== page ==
SPONSORED BY Dr. Bronner’s
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“You cannot get through a single day without having an impact on the world around you. What you do makes a difference, and you have to decide what kind of difference you want to make.”
-Jane Goodall, primatologist, ethologist, anthropologist, and UN Messenger of Peace
We shape where we live just as much as it shapes us. Our home is a reflection of who we are, who we aspire to be, and what we value in our lives.
Think about your room. Maybe you have photos strung on the wall capturing precious moments. Maybe the way you line your shelves offers insight into your hobbies and passions. Even the color scheme in your room reflects your individual taste and style. Consider your furnishings, your bedding, the products you clean with – what’s the story you are telling through your belongings in your space? And how does your personal space impact your well being and that of the planet?
Here are a few things to think
Your bed: “We spend approximately eight hours a night sleeping—almost one-third of our lives. As we sleep, our bodies heal, rest, and rejuvenate. But our mattresses and bedding can contain toxic chemicals linked to serious health problems, adding unnecessary work to the task of rejuvenation and potentially limiting the body’s innate ability to preserve our health.” ~Madesafe.org
Your cleaning products: Cleaning may not be fun, but it’s even worse when the ingredients in your products leave harmful chemical residue in place of dirt and grime. “Certain chemicals in cleaning products have been linked to fertility problems, birth defects, increased risk of breast cancer, asthma and respiratory disorders, and hormone disruption. What’s more, there is no federal law requiring cleaning product companies to list all the ingredients in their products on the label. Products you clean your home with shouldn’t contain toxic ingredients in the first place.” ~Women’s Voices for the Earth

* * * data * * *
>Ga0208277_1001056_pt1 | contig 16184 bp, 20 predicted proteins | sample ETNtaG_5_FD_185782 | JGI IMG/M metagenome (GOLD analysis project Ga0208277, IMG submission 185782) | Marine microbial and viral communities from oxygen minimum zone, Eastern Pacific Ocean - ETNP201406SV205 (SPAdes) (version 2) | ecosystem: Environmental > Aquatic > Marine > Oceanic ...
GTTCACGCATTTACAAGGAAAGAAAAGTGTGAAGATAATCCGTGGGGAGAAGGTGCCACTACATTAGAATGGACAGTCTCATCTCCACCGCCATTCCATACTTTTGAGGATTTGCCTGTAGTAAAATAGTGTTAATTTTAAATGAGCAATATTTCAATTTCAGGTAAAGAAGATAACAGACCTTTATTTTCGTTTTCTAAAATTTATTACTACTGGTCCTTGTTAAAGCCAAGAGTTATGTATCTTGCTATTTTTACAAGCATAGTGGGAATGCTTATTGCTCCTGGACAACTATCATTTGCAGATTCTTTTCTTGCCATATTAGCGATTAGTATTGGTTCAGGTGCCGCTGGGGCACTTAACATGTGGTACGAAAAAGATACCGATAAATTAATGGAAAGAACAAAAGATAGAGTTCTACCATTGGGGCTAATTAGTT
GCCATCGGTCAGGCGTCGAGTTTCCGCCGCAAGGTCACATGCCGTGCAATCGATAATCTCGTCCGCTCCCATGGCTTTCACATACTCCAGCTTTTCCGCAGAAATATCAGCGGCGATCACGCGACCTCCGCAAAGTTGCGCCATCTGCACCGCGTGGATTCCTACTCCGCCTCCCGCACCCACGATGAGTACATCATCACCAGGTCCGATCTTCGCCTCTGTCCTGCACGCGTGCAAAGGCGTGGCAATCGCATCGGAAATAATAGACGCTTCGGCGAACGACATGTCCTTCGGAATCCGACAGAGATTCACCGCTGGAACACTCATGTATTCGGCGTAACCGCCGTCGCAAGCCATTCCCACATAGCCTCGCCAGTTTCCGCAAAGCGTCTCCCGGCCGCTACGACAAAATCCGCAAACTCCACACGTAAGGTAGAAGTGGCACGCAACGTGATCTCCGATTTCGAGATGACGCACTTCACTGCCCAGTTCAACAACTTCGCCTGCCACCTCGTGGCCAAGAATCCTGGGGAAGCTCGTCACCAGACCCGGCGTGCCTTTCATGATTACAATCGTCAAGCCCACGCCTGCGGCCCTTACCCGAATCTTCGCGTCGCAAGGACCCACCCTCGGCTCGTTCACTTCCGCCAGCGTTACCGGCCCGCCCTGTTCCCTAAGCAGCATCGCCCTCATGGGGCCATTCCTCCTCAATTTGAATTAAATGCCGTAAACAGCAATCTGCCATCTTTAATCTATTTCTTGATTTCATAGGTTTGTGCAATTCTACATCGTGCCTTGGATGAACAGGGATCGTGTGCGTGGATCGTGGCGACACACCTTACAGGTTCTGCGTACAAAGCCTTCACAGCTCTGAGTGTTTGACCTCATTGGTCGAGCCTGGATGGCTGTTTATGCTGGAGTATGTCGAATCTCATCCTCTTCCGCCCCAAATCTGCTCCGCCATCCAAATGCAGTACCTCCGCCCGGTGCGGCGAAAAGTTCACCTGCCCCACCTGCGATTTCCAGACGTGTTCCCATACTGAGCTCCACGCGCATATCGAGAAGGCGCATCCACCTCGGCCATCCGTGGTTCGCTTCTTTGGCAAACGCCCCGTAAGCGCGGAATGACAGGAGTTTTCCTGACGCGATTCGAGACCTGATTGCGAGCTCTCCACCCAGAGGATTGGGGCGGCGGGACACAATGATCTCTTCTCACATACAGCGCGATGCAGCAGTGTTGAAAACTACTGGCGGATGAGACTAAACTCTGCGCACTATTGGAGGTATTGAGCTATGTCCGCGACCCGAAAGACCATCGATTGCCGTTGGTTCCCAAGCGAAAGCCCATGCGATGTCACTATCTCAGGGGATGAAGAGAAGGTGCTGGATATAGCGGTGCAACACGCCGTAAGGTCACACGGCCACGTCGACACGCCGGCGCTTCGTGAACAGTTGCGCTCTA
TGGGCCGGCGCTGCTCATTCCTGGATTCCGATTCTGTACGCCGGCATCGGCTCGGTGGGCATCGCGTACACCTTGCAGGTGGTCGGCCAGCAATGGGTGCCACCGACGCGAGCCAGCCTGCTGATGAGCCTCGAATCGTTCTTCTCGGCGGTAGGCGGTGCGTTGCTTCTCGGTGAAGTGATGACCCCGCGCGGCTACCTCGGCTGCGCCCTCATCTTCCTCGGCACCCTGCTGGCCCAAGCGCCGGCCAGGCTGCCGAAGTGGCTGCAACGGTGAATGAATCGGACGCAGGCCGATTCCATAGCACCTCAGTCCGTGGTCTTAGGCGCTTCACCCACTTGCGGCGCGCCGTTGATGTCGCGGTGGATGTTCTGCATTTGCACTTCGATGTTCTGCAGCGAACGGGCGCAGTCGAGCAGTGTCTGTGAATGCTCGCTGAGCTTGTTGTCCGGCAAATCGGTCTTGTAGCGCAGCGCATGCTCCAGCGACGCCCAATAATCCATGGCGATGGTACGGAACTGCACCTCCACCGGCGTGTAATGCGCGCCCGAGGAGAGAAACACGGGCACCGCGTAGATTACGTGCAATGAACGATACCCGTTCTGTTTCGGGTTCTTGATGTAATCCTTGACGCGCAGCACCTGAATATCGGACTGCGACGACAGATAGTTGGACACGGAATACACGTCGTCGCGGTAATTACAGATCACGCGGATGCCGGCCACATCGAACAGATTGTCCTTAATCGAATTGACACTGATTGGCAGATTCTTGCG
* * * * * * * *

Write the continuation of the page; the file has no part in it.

Your furnishings: Something else we might not think about is our furniture, what we use to decorate our homes or dorms. Furniture coverings, paint and even air fresheners contain VOCs (Volatile Organic Chemicals) like cleaning products. What’s more, furniture foam, and carpet padding contain flame retardants like TDCIPP and (PDE’s) Polybrominated Diphenyl Ethers (unless you live in San Francisco, which was the first city to restrict flame retardants). Exposure to these harmful chemicals are linked to cancer, reproductive and nervous system issues and thyroid problems.
On a more optimistic note, you can start taking steps to make your home a more sustainable and non-toxic place. To make our living space sustainable, we need to call on our creativity to rethink the status quo. And today, that’s exactly what we want to challenge you to do.
Taking responsibility for the space we live in prompts us to reconsider how we influence the other environments we operate in. If everyone transforms the way we structure our individual homes, it will add up to form a broader mosaic of buildings and communities that are designed to promote an environmentally and socially responsible way of life. Doesn’t that sound like a worthy goal to strive towards?
Note: Here is a resource page from Humboldt State University’s residential life office that might inspire you on your campus!